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Reviews / August 24, 2017

Why Everybody is Talking About “Every. Now. Then”

The AGO’s “Every. Now. Then: Reframing Nationhood” has won a lot of buzz. And for good reason: this show is diverse, challenging and genuinely surprising
Camille Turner and Camal Pirbhai, <em>Bell (Wanted Series)</em>, 2016. Digital photograph, dimensions variable. Courtesy of the artists. © Camille Turner and Camal Pirbhai. Photo: Christina Sideris. Camille Turner and Camal Pirbhai, Bell (Wanted Series), 2016. Digital photograph, dimensions variable. Courtesy of the artists. © Camille Turner and Camal Pirbhai. Photo: Christina Sideris.

Consider Bell from Camal Pirbhai and Camille Turner’s Wanted series—an immense conceptual photograph that has everything and nothing to do with Canada at the same time. Wanted takes newspaper ads placed by Canadian slave owners claiming their runaway slaves and recreates them as beguiling, defiant photographs. These images run against Canada’s self-serving narrative as deeply uncool, endlessly apologetic and cripplingly passive-aggressive.

Bell is none of those things, drawing on Toronto’s long history of posing as New York in its after-five campiness; at the same time, it bears an indexical relation to missing and murdered Indigenous women who, like those fugitive slaves, simply disappeared.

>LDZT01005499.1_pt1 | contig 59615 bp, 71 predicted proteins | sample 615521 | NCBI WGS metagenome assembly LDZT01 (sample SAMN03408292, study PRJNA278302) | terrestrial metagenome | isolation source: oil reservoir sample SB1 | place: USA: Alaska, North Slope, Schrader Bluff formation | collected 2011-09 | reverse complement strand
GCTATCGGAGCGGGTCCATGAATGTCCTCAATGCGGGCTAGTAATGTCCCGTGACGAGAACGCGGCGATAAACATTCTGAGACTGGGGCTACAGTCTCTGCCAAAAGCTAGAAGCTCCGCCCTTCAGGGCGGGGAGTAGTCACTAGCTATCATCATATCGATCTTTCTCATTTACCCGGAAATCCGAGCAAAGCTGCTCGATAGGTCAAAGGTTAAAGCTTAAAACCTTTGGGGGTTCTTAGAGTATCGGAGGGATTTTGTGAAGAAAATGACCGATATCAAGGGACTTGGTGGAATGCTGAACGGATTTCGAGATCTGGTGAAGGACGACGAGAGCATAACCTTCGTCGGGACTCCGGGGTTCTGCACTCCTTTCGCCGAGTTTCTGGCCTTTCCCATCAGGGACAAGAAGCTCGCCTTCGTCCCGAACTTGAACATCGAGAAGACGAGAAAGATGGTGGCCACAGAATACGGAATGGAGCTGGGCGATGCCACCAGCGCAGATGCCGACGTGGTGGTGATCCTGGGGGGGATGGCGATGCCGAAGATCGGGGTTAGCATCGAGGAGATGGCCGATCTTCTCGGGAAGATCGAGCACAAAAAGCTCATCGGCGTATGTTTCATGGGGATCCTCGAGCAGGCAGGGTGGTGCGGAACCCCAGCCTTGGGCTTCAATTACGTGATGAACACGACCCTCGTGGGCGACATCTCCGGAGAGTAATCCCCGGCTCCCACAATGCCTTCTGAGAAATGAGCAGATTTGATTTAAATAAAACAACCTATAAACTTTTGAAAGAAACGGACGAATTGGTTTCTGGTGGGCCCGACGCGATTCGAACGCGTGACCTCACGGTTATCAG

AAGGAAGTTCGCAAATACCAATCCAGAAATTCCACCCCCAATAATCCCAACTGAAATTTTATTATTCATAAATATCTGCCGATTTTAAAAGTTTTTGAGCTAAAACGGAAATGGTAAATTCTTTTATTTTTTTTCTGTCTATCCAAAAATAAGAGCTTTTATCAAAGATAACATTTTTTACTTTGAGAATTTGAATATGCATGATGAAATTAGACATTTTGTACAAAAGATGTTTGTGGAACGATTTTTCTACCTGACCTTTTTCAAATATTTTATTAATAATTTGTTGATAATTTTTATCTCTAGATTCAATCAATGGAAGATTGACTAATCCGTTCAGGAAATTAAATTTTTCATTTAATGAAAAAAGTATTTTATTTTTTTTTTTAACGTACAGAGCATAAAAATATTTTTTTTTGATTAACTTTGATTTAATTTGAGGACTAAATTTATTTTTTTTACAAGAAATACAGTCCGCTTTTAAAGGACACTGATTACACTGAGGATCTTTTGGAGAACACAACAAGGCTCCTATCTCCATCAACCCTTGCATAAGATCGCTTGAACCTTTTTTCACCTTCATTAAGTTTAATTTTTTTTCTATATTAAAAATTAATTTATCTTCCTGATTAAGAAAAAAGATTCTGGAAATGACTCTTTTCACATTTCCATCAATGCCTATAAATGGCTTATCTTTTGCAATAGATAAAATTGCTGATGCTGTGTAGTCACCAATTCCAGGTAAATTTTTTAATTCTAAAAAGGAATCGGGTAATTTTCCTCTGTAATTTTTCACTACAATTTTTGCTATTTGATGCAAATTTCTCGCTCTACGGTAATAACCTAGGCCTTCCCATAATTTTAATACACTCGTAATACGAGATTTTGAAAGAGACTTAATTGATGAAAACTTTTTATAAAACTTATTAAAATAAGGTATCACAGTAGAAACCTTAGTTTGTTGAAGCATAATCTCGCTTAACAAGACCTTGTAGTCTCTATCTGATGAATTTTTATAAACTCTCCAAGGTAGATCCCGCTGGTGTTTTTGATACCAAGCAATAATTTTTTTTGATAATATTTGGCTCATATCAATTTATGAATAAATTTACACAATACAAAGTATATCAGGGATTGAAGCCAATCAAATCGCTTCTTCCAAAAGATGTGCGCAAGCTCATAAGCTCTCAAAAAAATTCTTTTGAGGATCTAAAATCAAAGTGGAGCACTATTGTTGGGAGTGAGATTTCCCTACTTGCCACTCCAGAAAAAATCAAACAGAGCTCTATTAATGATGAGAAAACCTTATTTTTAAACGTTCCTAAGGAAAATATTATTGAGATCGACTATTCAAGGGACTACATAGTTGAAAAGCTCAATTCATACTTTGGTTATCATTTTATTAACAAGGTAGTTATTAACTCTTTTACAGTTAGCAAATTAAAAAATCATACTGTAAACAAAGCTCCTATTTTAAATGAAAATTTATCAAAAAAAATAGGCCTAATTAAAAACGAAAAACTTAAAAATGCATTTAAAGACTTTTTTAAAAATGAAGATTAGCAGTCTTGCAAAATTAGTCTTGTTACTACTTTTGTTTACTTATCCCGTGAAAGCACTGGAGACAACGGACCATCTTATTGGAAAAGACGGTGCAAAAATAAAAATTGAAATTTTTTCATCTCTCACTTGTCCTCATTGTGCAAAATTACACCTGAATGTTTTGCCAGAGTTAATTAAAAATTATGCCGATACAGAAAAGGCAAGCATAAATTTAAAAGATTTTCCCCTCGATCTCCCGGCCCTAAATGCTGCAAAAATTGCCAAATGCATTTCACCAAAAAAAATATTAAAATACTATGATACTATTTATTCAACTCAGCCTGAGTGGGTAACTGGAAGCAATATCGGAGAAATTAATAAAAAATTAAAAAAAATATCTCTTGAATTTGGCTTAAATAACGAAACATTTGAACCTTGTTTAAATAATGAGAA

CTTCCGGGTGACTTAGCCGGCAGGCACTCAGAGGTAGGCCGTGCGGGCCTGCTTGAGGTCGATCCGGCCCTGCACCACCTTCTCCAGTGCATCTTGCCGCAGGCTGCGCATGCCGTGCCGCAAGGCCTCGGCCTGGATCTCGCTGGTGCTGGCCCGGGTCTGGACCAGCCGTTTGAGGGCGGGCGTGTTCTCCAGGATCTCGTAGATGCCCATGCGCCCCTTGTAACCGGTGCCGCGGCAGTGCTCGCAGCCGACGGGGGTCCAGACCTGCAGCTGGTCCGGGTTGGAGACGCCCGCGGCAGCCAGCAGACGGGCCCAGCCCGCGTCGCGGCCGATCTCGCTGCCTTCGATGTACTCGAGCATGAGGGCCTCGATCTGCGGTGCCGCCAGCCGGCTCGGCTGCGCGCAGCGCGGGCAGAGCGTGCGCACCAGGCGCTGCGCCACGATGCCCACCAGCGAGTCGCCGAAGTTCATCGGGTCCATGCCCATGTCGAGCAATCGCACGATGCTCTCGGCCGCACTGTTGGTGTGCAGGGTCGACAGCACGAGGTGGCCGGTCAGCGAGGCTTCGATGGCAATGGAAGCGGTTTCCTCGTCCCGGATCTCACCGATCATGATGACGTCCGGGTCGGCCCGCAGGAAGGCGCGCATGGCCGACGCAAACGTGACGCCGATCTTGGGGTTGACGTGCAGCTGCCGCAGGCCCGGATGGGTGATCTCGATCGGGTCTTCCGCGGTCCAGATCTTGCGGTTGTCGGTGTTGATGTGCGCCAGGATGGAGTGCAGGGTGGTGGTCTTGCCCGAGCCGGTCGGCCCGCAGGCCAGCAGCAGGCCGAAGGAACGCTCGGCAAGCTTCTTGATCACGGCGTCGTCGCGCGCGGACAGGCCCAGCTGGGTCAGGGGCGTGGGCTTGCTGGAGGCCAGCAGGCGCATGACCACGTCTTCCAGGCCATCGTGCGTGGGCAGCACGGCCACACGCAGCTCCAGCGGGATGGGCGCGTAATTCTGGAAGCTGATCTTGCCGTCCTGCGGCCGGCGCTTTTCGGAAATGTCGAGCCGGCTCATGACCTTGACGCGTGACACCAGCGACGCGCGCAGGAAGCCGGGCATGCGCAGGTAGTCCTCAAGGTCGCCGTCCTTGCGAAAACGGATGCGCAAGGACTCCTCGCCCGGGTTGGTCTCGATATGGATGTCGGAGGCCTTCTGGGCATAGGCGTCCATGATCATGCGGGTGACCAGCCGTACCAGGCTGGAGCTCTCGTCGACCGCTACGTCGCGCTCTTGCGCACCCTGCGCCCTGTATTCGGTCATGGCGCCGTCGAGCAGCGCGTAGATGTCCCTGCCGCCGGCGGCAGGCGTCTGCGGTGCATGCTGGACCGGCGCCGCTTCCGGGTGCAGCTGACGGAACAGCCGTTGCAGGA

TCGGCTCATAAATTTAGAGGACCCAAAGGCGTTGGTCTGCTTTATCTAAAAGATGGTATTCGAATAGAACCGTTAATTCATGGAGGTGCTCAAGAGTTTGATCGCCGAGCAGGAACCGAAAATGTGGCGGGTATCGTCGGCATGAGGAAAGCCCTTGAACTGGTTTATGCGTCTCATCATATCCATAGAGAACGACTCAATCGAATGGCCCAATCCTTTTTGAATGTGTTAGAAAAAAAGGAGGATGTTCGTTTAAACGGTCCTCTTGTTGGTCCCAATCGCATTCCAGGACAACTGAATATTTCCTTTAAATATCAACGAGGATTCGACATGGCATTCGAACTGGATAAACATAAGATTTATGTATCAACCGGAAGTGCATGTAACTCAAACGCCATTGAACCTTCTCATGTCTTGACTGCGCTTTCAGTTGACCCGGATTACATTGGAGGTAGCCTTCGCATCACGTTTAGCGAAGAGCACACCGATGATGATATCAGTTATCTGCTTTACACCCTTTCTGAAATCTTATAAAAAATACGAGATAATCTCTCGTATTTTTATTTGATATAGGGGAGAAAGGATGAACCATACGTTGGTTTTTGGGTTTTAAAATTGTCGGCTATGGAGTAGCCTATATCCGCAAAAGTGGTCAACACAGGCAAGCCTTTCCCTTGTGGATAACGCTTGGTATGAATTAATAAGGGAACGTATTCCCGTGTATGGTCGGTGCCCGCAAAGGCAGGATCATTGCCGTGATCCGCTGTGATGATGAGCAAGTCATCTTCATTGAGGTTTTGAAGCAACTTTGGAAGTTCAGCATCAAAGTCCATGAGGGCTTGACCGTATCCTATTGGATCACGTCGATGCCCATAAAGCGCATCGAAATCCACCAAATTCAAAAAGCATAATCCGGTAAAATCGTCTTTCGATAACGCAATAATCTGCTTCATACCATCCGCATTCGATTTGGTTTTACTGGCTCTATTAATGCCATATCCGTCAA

“Every. Now. Then: Reframing Nationhood”—in which Bell appears—is on now at the Art Gallery of Ontario. And the show is, thankfully, uninterested in being a Colonialism 101 for old arts patrons. Instead, it concerns itself with more than justifying the humanity of Black and Indigenous people.

Curated by Andrew Hunter, Anique Jordan and Quill Christie-Peters, the exhibition is an impressive survey of works that are diverse, challenging and genuinely surprising. After a summer of ambivalence and resistance regarding the sesquicentennial, the experience of seeing familiar artists and activists from Toronto’s social justice community and Canada’s contemporary art scene feels urgent and relevant.